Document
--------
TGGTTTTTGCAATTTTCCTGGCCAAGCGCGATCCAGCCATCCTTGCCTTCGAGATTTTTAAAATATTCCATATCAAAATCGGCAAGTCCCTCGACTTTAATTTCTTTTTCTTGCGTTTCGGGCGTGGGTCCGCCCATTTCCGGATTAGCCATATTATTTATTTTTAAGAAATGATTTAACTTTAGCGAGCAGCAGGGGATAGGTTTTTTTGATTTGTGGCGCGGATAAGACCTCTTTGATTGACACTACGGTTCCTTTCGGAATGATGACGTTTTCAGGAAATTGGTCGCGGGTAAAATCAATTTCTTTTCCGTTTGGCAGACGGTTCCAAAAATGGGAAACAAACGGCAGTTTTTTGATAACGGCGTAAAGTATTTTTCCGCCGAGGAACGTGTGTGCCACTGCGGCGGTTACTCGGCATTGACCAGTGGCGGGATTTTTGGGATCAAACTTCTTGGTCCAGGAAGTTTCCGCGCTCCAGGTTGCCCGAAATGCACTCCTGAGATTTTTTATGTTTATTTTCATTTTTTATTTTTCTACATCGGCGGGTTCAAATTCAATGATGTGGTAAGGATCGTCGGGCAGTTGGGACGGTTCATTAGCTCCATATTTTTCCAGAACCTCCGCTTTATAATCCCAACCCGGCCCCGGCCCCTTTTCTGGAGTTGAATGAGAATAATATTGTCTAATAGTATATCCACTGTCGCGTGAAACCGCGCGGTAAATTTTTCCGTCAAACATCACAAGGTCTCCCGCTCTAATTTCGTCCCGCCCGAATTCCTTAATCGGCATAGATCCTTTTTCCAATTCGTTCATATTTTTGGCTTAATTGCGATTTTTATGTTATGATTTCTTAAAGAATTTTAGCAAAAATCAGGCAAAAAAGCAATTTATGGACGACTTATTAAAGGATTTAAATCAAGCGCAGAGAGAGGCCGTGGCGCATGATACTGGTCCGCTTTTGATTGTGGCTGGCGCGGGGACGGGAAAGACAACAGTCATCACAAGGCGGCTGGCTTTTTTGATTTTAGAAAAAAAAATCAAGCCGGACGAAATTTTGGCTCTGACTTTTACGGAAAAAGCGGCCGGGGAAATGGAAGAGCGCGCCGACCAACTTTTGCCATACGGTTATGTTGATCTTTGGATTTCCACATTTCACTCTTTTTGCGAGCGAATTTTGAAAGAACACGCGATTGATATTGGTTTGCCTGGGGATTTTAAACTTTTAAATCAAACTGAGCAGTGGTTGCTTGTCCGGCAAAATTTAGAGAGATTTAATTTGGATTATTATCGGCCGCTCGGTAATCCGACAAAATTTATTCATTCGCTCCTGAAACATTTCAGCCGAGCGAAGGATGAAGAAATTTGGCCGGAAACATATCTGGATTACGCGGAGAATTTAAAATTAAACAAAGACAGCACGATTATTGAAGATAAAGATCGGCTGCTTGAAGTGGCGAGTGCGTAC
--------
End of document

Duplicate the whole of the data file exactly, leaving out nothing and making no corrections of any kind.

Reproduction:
TGGTTTTTGCAATTTTCCTGGCCAAGCGCGATCCAGCCATCCTTGCCTTCGAGATTTTTAAAATATTCCATATCAAAATCGGCAAGTCCCTCGACTTTAATTTCTTTTTCTTGCGTTTCGGGCGTGGGTCCGCCCATTTCCGGATTAGCCATATTATTTATTTTTAAGAAATGATTTAACTTTAGCGAGCAGCAGGGGATAGGTTTTTTTGATTTGTGGCGCGGATAAGACCTCTTTGATTGACACTACGGTTCCTTTCGGAATGATGACGTTTTCAGGAAATTGGTCGCGGGTAAAATCAATTTCTTTTCCGTTTGGCAGACGGTTCCAAAAATGGGAAACAAACGGCAGTTTTTTGATAACGGCGTAAAGTATTTTTCCGCCGAGGAACGTGTGTGCCACTGCGGCGGTTACTCGGCATTGACCAGTGGCGGGATTTTTGGGATCAAACTTCTTGGTCCAGGAAGTTTCCGCGCTCCAGGTTGCCCGAAATGCACTCCTGAGATTTTTTATGTTTATTTTCATTTTTTATTTTTCTACATCGGCGGGTTCAAATTCAATGATGTGGTAAGGATCGTCGGGCAGTTGGGACGGTTCATTAGCTCCATATTTTTCCAGAACCTCCGCTTTATAATCCCAACCCGGCCCCGGCCCCTTTTCTGGAGTTGAATGAGAATAATATTGTCTAATAGTATATCCACTGTCGCGTGAAACCGCGCGGTAAATTTTTCCGTCAAACATCACAAGGTCTCCCGCTCTAATTTCGTCCCGCCCGAATTCCTTAATCGGCATAGATCCTTTTTCCAATTCGTTCATATTTTTGGCTTAATTGCGATTTTTATGTTATGATTTCTTAAAGAATTTTAGCAAAAATCAGGCAAAAAAGCAATTTATGGACGACTTATTAAAGGATTTAAATCAAGCGCAGAGAGAGGCCGTGGCGCATGATACTGGTCCGCTTTTGATTGTGGCTGGCGCGGGGACGGGAAAGACAACAGTCATCACAAGGCGGCTGGCTTTTTTGATTTTAGAAAAAAAAATCAAGCCGGACGAAATTTTGGCTCTGACTTTTACGGAAAAAGCGGCCGGGGAAATGGAAGAGCGCGCCGACCAACTTTTGCCATACGGTTATGTTGATCTTTGGATTTCCACATTTCACTCTTTTTGCGAGCGAATTTTGAAAGAACACGCGATTGATATTGGTTTGCCTGGGGATTTTAAACTTTTAAATCAAACTGAGCAGTGGTTGCTTGTCCGGCAAAATTTAGAGAGATTTAATTTGGATTATTATCGGCCGCTCGGTAATCCGACAAAATTTATTCATTCGCTCCTGAAACATTTCAGCCGAGCGAAGGATGAAGAAATTTGGCCGGAAACATATCTGGATTACGCGGAGAATTTAAAATTAAACAAAGACAGCACGATTATTGAAGATAAAGATCGGCTGCTTGAAGTGGCGAGTGCGTAC